I didn’t create any rules for minecarts, nor do I think you should. Instead, improvise rules for features using your RPG system’s mechanics. For instance:

  1. The artificer took a turn to oil the wheels of the minecart, which I ruled he automatically succeeded at. (Where’s the fun in a minecart that doesn’t move?!)
  2. When players decided to get in and later get out of the minecart, I ruled they had half their movement range on a turn when they did that.
  3. The track sloped down, so when players entered or exited the cart, then the player at the front of the minecart had to make a strength DC check (which increased as more players entered, from 15 to 18).
  4. The minecart became portable cover for ranged attacks against troglodytes entering the mine. Treated as regular cover. (The wizard minor-illusioned a cover over the cart!)
  5. When one of the players hopped out, the cart started to move, so another player slammed his foot on a brake outside the minecart (which I had never described, but the players assumed would be there, so there it was). I decided on the fly that the brake was rusty and that I’d reverse the strength check for the fun of it – a high roll would break the brake; he rolled a 3, so I ruled he engaged the brake successfully.
  6. The half-orc missed the players talking about the narrow bridge over the chasm and decided to shoot the cart over the chasm – she failed a dexterity check (on trying to push the cart a certain way) and ended up going on a roller coaster ride! Fortunately for her, the dwarves had engineered the track to incline back up (improvised at the table) and come to a gentle stop outside the new shafts the dwarves had been digging before abandoning the mine.

Now “low prep” doesn’t mean “no prep” – you should prep what you enjoy prepping and what you find hard to improvise at the table. Keeping in mind that players are by their nature unpredictable.

In this case, my players had already had a session in this mine system and had found the loot while purposefully avoiding the dragon they had all told me back in Session 0 they wanted to fight. The troglodytes were just supposed to provide a strong start to the session – I expected the players to use the minecart to escape from the troglodytes and find another way out. Instead, of course, the strong “start” became almost the entire session as they magicked, battled, and then drove away the dozen troglodytes.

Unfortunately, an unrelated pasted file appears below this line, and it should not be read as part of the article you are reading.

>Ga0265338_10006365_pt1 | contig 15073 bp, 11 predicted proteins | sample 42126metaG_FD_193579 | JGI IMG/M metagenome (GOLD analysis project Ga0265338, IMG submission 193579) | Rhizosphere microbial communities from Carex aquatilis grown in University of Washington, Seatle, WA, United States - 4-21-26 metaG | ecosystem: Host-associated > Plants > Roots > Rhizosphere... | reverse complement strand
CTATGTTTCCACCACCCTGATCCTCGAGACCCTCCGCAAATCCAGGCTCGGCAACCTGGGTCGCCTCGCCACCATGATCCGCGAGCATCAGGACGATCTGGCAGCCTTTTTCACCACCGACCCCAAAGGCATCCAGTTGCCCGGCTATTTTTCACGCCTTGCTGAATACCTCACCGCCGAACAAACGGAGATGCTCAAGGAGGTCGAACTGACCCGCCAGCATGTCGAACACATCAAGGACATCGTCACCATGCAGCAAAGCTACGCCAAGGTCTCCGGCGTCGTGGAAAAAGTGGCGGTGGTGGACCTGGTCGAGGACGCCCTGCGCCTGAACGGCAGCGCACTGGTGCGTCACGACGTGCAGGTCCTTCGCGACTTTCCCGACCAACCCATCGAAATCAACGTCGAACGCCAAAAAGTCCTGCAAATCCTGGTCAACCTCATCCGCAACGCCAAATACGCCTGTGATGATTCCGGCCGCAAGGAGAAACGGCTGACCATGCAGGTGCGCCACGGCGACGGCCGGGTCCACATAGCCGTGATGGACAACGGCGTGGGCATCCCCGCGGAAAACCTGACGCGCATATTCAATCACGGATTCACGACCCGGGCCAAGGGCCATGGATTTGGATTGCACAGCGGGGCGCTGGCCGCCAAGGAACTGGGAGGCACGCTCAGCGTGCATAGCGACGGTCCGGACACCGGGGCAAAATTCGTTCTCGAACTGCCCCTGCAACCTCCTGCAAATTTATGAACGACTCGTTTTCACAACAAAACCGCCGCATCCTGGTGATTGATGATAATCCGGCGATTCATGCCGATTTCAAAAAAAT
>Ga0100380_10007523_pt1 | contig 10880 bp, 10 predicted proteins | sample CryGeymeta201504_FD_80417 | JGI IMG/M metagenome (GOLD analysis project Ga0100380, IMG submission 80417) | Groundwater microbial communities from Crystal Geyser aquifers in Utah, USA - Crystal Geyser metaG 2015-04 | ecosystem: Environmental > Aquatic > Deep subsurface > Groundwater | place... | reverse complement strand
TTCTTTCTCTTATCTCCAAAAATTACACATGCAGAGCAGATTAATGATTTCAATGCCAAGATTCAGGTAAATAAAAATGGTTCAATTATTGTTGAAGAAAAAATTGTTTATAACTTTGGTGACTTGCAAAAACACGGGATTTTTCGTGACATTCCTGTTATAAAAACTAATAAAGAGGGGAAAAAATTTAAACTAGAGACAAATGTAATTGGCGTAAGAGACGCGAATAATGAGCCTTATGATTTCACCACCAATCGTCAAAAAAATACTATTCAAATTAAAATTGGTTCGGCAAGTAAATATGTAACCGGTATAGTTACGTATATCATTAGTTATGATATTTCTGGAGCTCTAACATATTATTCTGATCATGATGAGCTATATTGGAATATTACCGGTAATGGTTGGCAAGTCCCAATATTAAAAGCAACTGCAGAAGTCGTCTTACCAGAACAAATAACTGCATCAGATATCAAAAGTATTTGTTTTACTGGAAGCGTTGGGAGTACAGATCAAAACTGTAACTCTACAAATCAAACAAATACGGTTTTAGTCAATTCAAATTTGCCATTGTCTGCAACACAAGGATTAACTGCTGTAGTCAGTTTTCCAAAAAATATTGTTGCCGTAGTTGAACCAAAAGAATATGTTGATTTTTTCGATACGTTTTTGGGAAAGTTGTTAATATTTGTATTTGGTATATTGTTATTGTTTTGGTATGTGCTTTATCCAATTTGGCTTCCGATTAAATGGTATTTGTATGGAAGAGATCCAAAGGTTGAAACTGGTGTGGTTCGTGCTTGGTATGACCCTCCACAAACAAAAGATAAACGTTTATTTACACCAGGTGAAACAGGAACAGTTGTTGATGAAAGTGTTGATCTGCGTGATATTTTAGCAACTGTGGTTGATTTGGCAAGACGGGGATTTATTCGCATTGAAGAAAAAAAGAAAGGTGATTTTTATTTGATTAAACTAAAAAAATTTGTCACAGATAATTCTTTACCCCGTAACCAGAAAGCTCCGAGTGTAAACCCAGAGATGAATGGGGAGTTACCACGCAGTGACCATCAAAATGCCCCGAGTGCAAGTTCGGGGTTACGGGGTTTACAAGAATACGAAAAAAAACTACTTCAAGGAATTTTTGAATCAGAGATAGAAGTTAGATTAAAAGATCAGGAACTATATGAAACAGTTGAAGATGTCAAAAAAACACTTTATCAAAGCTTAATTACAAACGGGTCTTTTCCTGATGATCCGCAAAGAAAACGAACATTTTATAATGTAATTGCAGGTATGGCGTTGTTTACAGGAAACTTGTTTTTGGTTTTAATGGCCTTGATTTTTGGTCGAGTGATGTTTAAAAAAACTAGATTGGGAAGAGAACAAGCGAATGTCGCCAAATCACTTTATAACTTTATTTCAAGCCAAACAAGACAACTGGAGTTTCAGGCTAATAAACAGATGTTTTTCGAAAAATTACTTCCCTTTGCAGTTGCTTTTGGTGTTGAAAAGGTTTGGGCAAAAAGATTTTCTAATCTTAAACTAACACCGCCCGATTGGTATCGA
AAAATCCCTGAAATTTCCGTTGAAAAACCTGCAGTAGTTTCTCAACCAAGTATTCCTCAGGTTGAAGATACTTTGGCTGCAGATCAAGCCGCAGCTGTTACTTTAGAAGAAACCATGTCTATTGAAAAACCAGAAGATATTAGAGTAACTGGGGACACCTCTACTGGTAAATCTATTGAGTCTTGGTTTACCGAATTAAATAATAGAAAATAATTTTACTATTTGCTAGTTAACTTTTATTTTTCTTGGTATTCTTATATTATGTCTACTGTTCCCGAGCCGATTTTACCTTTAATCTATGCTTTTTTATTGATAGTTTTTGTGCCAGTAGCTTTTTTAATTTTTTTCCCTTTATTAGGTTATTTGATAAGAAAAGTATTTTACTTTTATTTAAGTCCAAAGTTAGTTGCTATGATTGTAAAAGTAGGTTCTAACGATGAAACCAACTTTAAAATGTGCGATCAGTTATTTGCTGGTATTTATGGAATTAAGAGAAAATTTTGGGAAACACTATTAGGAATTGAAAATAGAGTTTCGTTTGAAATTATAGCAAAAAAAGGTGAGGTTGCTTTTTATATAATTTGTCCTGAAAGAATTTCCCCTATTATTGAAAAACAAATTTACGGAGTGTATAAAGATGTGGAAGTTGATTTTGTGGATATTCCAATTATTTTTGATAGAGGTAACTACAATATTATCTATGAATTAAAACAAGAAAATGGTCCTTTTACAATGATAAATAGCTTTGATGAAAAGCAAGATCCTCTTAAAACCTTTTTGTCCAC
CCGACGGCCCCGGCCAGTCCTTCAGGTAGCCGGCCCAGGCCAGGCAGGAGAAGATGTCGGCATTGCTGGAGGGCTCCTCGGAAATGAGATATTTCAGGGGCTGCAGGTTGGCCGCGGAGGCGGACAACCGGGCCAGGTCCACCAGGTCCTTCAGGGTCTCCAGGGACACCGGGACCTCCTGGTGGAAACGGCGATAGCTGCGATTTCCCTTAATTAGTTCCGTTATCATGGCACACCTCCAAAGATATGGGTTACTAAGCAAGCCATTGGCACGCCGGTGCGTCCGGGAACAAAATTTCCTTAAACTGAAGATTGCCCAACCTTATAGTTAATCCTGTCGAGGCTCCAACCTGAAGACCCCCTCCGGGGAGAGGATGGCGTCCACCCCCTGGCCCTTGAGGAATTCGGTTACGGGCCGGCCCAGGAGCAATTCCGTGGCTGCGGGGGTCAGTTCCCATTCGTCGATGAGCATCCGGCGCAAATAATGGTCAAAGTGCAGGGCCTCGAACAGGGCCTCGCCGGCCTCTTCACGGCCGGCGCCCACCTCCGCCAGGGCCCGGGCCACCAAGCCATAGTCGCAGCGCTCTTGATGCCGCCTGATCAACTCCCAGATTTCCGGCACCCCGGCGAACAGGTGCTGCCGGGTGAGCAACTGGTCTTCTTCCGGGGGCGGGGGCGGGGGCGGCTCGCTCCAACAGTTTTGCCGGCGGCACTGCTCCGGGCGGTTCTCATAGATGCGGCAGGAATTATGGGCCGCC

Sketching out rule subsystems for each feature of a fantastic location, such as the minecart, would have just been too much prep, in my case. And had I done it they would have probably spent all their time crawling along the trellis instead!

Image credit: Gzzz

Most RPG Products Sell Fewer than 50 Copies

DriveThruRPG and DMsGuild (same corporate parent) publish the number of their products that sell at different “metal tiers”. For instance, DriveThruRPG has had 10,719 products (as of today) sell 50 to 99 copies (Copper tier), compared to 1,792 products at that level for DMsGuild.

Extrapolating from these, you find that 72% of DriveThruRPG products haven’t even sold 50 copies, and 90% of DMsGuild products haven’t either. So if you’re looking for a quick market forecast for the RPG product you’re planning to sell through these channels, “under 50” is a good estimate (probably “under 10”).

It’s good to be the aggregator, though: DriveThruRPG has sold perhaps 8.8 million products, while DMsGuild has sold perhaps 1.5 million. (Those estimates will be off by an order of magnitude if non-metal products sell more than 4 copies apiece – my best guess, averaged across the two sites.)

DriveThruRPG DMsGuild
Metal Tier Threshold Products per Tier % Catalog Unit Sales Products per Tier % Catalog Unit Sales
No metal 0 86,454 72% 6 40,145 90% 2
Copper 50 10,719 9% 76 1,792 4% 73
Silver 100 12,061 10% 150 1,519 3% 145
Electrum 250 6,045 5% 330 647 1.4% 332
Gold 500 2,866 2% 647 316 0.7% 732
Platinum 1,000 1,198 1% 1,096 274 0.6% 1,253
Mithril 2,000 127 0.106% 2,542 93 0.208% 2,393
Adamantine 5,000 28 0.023% 6,500 14 0.031% 6,500
(extrapolated) 10,000 12 0.010% 12,000 6 0.013% 12,500
(extrapolated) 20,000 3 0.003% 25,000 2 0.004% 26,667
(extrapolated) 40,000 1 0.001% 40,000 1 0.002% 40,000

Note: Thanks to Tory for pointing out that the thresholds are off by 1. Minor effect on the math. Can’t trust everything you read! 😉

Attributes/Stats for Characters in Old School RPGs